Delivery Man


The moon shone wearily, it seemed as if it had lost its charm. Everything you heard about the moon would be utter lies if you saw how it looked that night. Pale with no radiance whatsoever, ever seen a torch bulb grow dim when on low battery?
The man was disappointed. He had to cross the forest and he was banking on the moon to show him the path. The parcel had to be delivered. The laddoos were important for the wedding. After all his mother had put in so much effort and how shamelessly he had pleaded the grocer for some besan on credit. All for a stupid cousin, who was finally getting married. "Family" he said and shrugged. The route looked challenging.
Nevertheless, he trudged his way through the foliage, battling creepers and ignoring the eerie noises that his footsteps made as he walked. Twigs broke under his weight and the owls hooted when they saw him.
The usual calming evening breeze had ceased to blow. It was unnatural he thought and shrugged his shoulders. He could hear the river flowing nearby, the hissing sound of the water made him thirsty. He made a move in that direction but stopped midway. Tales of the hunting expeditions rang in his ears. River banks were the perfect spots to hunt down animals as they assembled there at night to quench their thirst.
Thanking God for gifting him with a sharp memory, he heaved a sigh of relief and continued walking. The sounds in the forest are disturbing especially if you can’t figure out the sources. The man was now frightened. The stories that they narrated at the chowk, always seemed fascinating to him and he always dismissed them. But now he was beginning to lose conviction in himself and in his rational behavior. Could the stories be true?
Was there a old man with a lantern really walking behind him? Haria had said that if you looked back, you would be burnt alive. There was no amber glow anywhere but still he increased his pace. Then he remembered what his mother had told him, were there corpses really hanging down from the trees all over the forest? The shapes on the banyan tree, could they be dead people? He was sweating profusely now. Wiping his brow with his kerchief, he muttered a prayer and continued to walk.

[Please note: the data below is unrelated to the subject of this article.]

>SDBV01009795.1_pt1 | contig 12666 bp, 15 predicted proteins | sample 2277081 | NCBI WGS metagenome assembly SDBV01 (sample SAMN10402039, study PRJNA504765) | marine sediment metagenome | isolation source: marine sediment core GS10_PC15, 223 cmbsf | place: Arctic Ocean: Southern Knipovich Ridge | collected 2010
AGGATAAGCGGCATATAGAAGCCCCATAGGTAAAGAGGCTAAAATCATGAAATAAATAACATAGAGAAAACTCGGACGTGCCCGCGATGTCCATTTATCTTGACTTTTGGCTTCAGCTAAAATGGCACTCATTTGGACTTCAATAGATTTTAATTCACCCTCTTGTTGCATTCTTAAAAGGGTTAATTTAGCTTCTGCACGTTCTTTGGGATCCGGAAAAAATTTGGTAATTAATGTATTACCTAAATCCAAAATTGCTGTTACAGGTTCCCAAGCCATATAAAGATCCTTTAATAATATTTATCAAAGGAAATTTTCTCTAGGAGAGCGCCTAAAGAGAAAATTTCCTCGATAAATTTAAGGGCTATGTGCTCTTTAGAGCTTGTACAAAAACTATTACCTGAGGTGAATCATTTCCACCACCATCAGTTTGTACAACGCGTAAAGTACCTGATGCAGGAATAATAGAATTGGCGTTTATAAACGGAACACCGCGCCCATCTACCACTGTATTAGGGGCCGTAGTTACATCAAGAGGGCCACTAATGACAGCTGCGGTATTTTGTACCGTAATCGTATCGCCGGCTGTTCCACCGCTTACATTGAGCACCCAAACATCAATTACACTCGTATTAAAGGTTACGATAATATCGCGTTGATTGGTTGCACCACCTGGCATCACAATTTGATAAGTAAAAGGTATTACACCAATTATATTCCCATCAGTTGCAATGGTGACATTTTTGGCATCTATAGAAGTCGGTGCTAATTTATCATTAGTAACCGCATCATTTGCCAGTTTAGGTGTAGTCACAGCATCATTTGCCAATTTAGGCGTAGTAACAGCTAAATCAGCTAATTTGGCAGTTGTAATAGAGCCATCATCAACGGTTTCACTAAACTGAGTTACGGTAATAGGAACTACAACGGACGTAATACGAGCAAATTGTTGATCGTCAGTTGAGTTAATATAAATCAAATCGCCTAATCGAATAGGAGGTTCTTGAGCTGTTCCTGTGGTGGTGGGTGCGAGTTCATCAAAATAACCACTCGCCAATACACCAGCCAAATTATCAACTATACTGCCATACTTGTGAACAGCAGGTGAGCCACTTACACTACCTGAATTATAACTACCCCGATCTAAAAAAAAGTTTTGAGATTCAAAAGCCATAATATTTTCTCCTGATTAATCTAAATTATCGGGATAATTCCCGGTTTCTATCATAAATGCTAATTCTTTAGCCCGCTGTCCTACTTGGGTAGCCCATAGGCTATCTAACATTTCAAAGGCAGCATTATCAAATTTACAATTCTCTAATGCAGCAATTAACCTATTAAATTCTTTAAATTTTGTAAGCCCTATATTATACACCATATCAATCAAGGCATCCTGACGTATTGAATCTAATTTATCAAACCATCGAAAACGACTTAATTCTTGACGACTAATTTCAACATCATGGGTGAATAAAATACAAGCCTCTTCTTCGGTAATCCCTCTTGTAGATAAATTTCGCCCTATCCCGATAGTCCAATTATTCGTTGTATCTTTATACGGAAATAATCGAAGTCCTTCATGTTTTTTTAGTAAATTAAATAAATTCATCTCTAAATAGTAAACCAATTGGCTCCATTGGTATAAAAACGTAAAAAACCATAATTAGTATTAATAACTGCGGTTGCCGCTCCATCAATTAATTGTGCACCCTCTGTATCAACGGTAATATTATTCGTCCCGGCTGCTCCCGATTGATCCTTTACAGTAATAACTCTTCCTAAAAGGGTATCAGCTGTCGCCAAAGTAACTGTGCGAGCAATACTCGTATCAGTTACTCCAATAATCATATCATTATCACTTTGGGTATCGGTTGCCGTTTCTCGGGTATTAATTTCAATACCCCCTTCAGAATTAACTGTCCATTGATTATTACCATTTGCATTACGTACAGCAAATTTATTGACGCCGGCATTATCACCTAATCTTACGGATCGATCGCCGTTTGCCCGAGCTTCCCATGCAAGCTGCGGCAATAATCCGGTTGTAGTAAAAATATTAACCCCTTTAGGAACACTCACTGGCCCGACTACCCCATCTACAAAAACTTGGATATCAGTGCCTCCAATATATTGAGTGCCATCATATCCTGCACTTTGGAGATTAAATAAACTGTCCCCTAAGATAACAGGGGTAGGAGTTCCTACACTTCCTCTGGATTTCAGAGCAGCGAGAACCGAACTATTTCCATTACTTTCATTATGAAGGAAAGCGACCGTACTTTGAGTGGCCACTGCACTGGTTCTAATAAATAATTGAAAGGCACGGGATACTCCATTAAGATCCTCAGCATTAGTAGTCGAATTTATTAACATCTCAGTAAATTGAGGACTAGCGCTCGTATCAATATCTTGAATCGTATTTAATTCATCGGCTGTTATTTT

There was no end in sight, he could feel his calves cramping but he did not dare stop. When, suddenly he heard his name being called, he almost tripped in his tracks. He couldn’t place the voice but it was strangely similar, he cursed his memory and felt a hand on his shoulder. He shut his eyes and started chanting the chalisa, “Vishnu!” he heard it again, the fingers dug into his flesh as he felt the grip tighten; there was an urgency in that voice.
He slowly turned around expecting to see the old man with the lantern. Haria wasn’t lying after all. But instead he was met with the bushes. There was nobody. Fear conquered his heart and he could feel it beating in his abdomen. He wanted to scream but he couldn’t. Goosebumps were all over his body and a cold wind had started to blow. He could feel himself shaking. Beads of perspiration were running all over his face and his shirt was damp, the wind making him cold.
Just when he realized what had just happened, he heard it again. “Vishnu!” and the hand was on his shoulder. Holding on tight, as if challenging him to turn around, this time, he had lost all his courage. Clutching the dabba, he chanted all the prayers his mother had made him recite, but the grip didn’t loosen. He was shaking now, uncontrollably, tears welled up in his eyes and he was certain, his heart would give up. He could feel it. Death was on its way, there was no oxygen in the air. He choked and the dabba fell on his leg. With great struggle, he picked it up and turned around to face death.